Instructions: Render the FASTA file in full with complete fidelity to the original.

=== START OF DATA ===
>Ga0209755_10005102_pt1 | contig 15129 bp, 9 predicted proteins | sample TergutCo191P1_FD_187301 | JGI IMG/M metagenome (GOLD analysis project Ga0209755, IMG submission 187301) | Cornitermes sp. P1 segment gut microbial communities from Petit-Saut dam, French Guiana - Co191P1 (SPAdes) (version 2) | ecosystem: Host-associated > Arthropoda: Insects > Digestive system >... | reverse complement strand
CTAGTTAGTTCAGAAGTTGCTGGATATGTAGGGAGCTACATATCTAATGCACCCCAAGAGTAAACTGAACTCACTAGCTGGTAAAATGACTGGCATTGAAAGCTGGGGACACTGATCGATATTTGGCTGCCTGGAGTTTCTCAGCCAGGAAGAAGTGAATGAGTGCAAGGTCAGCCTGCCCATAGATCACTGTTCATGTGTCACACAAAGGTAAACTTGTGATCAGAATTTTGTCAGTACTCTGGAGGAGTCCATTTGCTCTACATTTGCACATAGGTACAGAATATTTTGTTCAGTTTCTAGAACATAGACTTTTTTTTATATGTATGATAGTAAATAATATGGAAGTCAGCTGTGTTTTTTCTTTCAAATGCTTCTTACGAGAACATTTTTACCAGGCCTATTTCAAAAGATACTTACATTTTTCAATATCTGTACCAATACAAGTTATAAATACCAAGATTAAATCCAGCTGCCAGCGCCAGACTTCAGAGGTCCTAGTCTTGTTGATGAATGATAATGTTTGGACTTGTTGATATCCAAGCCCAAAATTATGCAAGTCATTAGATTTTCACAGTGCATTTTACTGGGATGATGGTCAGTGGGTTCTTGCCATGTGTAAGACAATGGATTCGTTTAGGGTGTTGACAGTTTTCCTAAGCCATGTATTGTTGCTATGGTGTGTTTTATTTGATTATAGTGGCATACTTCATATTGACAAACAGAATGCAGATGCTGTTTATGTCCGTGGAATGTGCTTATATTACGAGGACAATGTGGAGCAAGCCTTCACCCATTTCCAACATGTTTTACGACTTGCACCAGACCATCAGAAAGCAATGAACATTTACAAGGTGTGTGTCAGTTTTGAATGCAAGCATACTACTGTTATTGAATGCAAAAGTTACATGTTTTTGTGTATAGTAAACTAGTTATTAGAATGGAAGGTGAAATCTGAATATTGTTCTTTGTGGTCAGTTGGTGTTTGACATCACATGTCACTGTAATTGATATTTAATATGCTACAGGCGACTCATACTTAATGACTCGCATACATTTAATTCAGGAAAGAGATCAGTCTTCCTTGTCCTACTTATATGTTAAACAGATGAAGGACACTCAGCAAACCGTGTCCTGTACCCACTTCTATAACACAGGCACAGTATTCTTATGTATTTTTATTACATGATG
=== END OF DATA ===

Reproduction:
>Ga0209755_10005102_pt1 | contig 15129 bp, 9 predicted proteins | sample TergutCo191P1_FD_187301 | JGI IMG/M metagenome (GOLD analysis project Ga0209755, IMG submission 187301) | Cornitermes sp. P1 segment gut microbial communities from Petit-Saut dam, French Guiana - Co191P1 (SPAdes) (version 2) | ecosystem: Host-associated > Arthropoda: Insects > Digestive system >... | reverse complement strand
CTAGTTAGTTCAGAAGTTGCTGGATATGTAGGGAGCTACATATCTAATGCACCCCAAGAGTAAACTGAACTCACTAGCTGGTAAAATGACTGGCATTGAAAGCTGGGGACACTGATCGATATTTGGCTGCCTGGAGTTTCTCAGCCAGGAAGAAGTGAATGAGTGCAAGGTCAGCCTGCCCATAGATCACTGTTCATGTGTCACACAAAGGTAAACTTGTGATCAGAATTTTGTCAGTACTCTGGAGGAGTCCATTTGCTCTACATTTGCACATAGGTACAGAATATTTTGTTCAGTTTCTAGAACATAGACTTTTTTTTATATGTATGATAGTAAATAATATGGAAGTCAGCTGTGTTTTTTCTTTCAAATGCTTCTTACGAGAACATTTTTACCAGGCCTATTTCAAAAGATACTTACATTTTTCAATATCTGTACCAATACAAGTTATAAATACCAAGATTAAATCCAGCTGCCAGCGCCAGACTTCAGAGGTCCTAGTCTTGTTGATGAATGATAATGTTTGGACTTGTTGATATCCAAGCCCAAAATTATGCAAGTCATTAGATTTTCACAGTGCATTTTACTGGGATGATGGTCAGTGGGTTCTTGCCATGTGTAAGACAATGGATTCGTTTAGGGTGTTGACAGTTTTCCTAAGCCATGTATTGTTGCTATGGTGTGTTTTATTTGATTATAGTGGCATACTTCATATTGACAAACAGAATGCAGATGCTGTTTATGTCCGTGGAATGTGCTTATATTACGAGGACAATGTGGAGCAAGCCTTCACCCATTTCCAACATGTTTTACGACTTGCACCAGACCATCAGAAAGCAATGAACATTTACAAGGTGTGTGTCAGTTTTGAATGCAAGCATACTACTGTTATTGAATGCAAAAGTTACATGTTTTTGTGTATAGTAAACTAGTTATTAGAATGGAAGGTGAAATCTGAATATTGTTCTTTGTGGTCAGTTGGTGTTTGACATCACATGTCACTGTAATTGATATTTAATATGCTACAGGCGACTCATACTTAATGACTCGCATACATTTAATTCAGGAAAGAGATCAGTCTTCCTTGTCCTACTTATATGTTAAACAGATGAAGGACACTCAGCAAACCGTGTCCTGTACCCACTTCTATAACACAGGCACAGTATTCTTATGTATTTTTATTACATGATG